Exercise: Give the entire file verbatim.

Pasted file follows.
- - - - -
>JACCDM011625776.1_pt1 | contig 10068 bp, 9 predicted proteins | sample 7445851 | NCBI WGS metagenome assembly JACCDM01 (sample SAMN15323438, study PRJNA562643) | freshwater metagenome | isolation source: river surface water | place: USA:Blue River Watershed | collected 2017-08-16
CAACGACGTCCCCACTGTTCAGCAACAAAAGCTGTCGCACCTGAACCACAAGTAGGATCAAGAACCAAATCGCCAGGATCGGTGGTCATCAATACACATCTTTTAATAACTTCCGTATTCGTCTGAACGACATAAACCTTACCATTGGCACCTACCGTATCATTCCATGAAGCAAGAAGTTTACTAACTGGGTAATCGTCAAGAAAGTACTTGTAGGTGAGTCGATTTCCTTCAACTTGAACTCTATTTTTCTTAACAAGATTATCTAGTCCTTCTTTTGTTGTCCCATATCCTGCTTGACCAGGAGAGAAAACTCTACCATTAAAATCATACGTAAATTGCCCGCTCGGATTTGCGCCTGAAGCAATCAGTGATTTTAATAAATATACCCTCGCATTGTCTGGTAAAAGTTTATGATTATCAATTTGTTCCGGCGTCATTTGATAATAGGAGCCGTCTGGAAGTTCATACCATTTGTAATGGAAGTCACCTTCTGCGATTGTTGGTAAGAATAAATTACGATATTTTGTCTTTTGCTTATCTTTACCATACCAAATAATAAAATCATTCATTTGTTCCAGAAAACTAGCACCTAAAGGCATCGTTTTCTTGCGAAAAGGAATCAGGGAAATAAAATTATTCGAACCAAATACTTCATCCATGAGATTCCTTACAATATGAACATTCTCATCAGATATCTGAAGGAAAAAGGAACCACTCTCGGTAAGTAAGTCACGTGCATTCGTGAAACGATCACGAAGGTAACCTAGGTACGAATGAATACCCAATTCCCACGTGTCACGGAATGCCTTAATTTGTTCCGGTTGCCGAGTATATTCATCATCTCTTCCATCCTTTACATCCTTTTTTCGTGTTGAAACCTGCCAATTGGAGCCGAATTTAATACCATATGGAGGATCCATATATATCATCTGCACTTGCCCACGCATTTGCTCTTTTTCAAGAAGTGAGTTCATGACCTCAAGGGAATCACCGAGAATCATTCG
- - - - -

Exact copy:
>JACCDM011625776.1_pt1 | contig 10068 bp, 9 predicted proteins | sample 7445851 | NCBI WGS metagenome assembly JACCDM01 (sample SAMN15323438, study PRJNA562643) | freshwater metagenome | isolation source: river surface water | place: USA:Blue River Watershed | collected 2017-08-16
CAACGACGTCCCCACTGTTCAGCAACAAAAGCTGTCGCACCTGAACCACAAGTAGGATCAAGAACCAAATCGCCAGGATCGGTGGTCATCAATACACATCTTTTAATAACTTCCGTATTCGTCTGAACGACATAAACCTTACCATTGGCACCTACCGTATCATTCCATGAAGCAAGAAGTTTACTAACTGGGTAATCGTCAAGAAAGTACTTGTAGGTGAGTCGATTTCCTTCAACTTGAACTCTATTTTTCTTAACAAGATTATCTAGTCCTTCTTTTGTTGTCCCATATCCTGCTTGACCAGGAGAGAAAACTCTACCATTAAAATCATACGTAAATTGCCCGCTCGGATTTGCGCCTGAAGCAATCAGTGATTTTAATAAATATACCCTCGCATTGTCTGGTAAAAGTTTATGATTATCAATTTGTTCCGGCGTCATTTGATAATAGGAGCCGTCTGGAAGTTCATACCATTTGTAATGGAAGTCACCTTCTGCGATTGTTGGTAAGAATAAATTACGATATTTTGTCTTTTGCTTATCTTTACCATACCAAATAATAAAATCATTCATTTGTTCCAGAAAACTAGCACCTAAAGGCATCGTTTTCTTGCGAAAAGGAATCAGGGAAATAAAATTATTCGAACCAAATACTTCATCCATGAGATTCCTTACAATATGAACATTCTCATCAGATATCTGAAGGAAAAAGGAACCACTCTCGGTAAGTAAGTCACGTGCATTCGTGAAACGATCACGAAGGTAACCTAGGTACGAATGAATACCCAATTCCCACGTGTCACGGAATGCCTTAATTTGTTCCGGTTGCCGAGTATATTCATCATCTCTTCCATCCTTTACATCCTTTTTTCGTGTTGAAACCTGCCAATTGGAGCCGAATTTAATACCATATGGAGGATCCATATATATCATCTGCACTTGCCCACGCATTTGCTCTTTTTCAAGAAGTGAGTTCATGACCTCAAGGGAATCACCGAGAATCATTCG